## 15564 Reputation

12 years, 144 days

## MaplePrimes Activity

### These are answers submitted by Kitonum

Your decision will be correct if the line MN does not intersect the sphere S. Otherwise, the answer is 0. If the point M(1, 2, -1) then at the end of your code, add the command allvalues(%)

## The idea of ​​the solution...

Let O be a center of the sphere.

1) Find the equation of the plane passing through the points M, N and O.

2) Find the equation of the line of intersection of this plane and the sphere.

3) The points for which the distance from the sphere to the line MN the maximum and minimum are on the line.

## n different real roots...

If n is known, then your equation is reduced to finding the roots of a polynomial of degree n. It is easy to prove that, for different  a_i, this polynomial will have n different real roots. But finding them in a closed form for large n seems impossible. See the example for n = 5:

restart:

f:=unapply(sum(1/(x+a[i]),i=1..n), (x,n));

n:=5;

a:=[seq(k,k=1..n)];

f(x,n);

solve(f(x,n)=1);

allvalues([%]);

evalf(%);

plot([f(x,n),1],x=-18..8,-3..5, color=[blue,red], thickness=2, discont=true);

## Another variant...

Try this variant:

restart;

k := 0; B[1] := 0.001/365; B[2] :=0.002/365; B[3] :=0.005/365:

ode := diff(U(t), t) = -(A[1]+A[2]*U(t))*U(t);

ic[0] := U(365*k) = 1000;

sol[0] := dsolve({ic[0], subs(A[1] = B[1], A[2] = B[2], ode)}, U(t), numeric);

sigma := .5;

for k to 4 do

if k = 3 then A[1] := B[3]:

ode1 := diff(U(t), t) = -(A[1]+A[2]*U(t))*U(t):  end if;  tk := 365*k;

V := rhs(sol[k-1](tk)[2]);  ic[k] := U(tk) = sigma*V;

if k=3 then sol[k] := dsolve({ic[k], subs(A[2] = B[2], ode1)}, U(t), numeric); else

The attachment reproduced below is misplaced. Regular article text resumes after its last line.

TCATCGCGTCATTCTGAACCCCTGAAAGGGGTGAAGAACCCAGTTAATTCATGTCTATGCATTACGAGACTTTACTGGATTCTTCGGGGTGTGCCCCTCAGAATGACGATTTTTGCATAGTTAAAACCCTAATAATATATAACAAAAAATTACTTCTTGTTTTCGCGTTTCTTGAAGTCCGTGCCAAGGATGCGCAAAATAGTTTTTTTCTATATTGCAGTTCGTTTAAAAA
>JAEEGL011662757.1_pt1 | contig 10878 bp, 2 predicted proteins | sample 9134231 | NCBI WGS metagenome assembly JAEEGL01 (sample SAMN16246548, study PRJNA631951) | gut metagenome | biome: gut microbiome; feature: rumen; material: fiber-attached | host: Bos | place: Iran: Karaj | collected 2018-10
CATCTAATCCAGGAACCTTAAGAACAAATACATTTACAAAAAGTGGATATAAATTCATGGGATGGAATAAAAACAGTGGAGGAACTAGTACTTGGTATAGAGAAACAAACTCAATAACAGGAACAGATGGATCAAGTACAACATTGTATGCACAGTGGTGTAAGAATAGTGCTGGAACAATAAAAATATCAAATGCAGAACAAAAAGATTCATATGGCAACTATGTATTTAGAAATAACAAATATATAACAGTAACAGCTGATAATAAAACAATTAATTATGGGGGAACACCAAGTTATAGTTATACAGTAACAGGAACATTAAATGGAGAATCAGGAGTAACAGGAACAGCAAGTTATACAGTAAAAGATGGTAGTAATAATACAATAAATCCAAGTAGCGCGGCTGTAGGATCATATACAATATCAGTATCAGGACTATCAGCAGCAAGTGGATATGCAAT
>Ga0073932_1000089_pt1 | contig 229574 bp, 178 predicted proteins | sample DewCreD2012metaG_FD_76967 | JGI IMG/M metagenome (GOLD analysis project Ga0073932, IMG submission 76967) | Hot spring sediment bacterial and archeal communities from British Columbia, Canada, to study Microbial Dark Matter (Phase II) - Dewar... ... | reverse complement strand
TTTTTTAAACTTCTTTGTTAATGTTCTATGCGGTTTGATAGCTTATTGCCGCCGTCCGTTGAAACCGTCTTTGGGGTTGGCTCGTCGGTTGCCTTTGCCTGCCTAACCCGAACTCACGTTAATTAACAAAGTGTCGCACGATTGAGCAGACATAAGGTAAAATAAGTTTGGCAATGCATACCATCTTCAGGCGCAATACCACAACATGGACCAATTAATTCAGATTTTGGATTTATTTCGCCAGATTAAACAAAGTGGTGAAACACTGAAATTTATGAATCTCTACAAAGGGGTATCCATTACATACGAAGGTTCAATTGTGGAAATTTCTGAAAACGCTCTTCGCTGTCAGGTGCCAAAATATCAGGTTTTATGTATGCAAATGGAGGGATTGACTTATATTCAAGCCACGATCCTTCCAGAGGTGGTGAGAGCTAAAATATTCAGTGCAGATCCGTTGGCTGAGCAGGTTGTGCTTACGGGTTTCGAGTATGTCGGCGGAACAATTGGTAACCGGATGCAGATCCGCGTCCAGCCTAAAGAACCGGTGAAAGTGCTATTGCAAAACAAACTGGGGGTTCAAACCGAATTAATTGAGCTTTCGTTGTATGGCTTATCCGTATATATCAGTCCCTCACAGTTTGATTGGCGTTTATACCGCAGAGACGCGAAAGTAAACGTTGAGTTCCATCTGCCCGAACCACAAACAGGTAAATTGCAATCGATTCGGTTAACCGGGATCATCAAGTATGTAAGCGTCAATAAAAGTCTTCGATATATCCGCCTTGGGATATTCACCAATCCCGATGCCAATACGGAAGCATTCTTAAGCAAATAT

sol[k] := dsolve({ic[k], subs(A[1] = B[1], A[2] = B[2], ode)}, U(t), numeric); fi;

end do;

## Maple already has such a procedure: cei...

Maple already has such a procedure:

ceil(3.5);

4

## The idea of ​​the solution...

If i understand your problem, you're trying to experiment to find a straight line passing through the point (4, 4/3) and to be tangent to semicircle  y=-sqrt(1-x^2)+3 .  This problem can be solved exactly, as follows:

1) At any point of the semicircle find the tangent line to this semicircle. You get the equation of a straight line, depending on the parameter x that specifies the position of the point of tangency.

2) Using the condition that the line passes through the point  (4, 4/3) , find the point of tangency, and then your desired angle.

I got the angle phi=arctan((20-4*sqrt(10))/45)=0.1619229414

## Slip of the pen...

Sorry, this is slip of the pen. In the code, replace everywhere 2^(u*v) by 2*u*v.

## Solution...

Make it as follows:

A:= `2*(a+b)`:

B:= `2*a+2*b`:

evalb(A = B);

false

## Solution...

Blue color- x = constgreen colory = const:

plots[implicitplot]([seq(u^2-v^2=C, C=-10..10), u^2-v^2=-1/3, u^2-v^2=1/3, seq(2^u*v=C, C=-10..10), 2^u*v=-1/3, 2^u*v=1/3], u=-10..10, v=-10..10, color=[blue\$23, green\$23],numpoints=10000, view=[-1..3, -3..3], thickness=3,scaling=constrained);

## Statistics[NonlinearFit]...

If the parameters C1 and C2 are unknown, then use the command  Statistics[NonlinearFit]

## Why is m not zero? It is natural to...

Why is m not zero? It is natural to assume that m is any none-negative number:

int((x-m^2)/(x+1),x=0..m^2)  assuming m >= 0;

-ln(m^2+1)+m^2-ln(m^2+1)*m^2

## A more general approach...

It can be generalized to the continuous case (integration), but the previous two approaches can't.

int( int(x*y, y=1..piecewise(8-x>6, 6, 8-x)), x=1..6);

1627/12

Compare:

int( int(x*y, y=1..min(6, 8-x)), x=1..6);

## Plot...

A:=plot([seq(50+C*exp(-0.196*t), C=-40..40,20)], t=0..10,0..100, thickness=2, tickmarks=[default, [seq(10*k, k=0..9)]]):

B:=plots[textplot]([seq([0.5,14+20*i, C=-40+20*i], i=0..4)], font=[TIMES,ROMAN,14]):

plots[display](A, B);

L:=[ ]:

for t from 10 by 2 to 100 do

h := solve({x*y*z = 6*t^3, x-y-z = 0, x+y+z = 6*t}, {x, y, z}):

L:= [op(L), rhs(h[1][2])]:

end do:

A:=matrix([L]);

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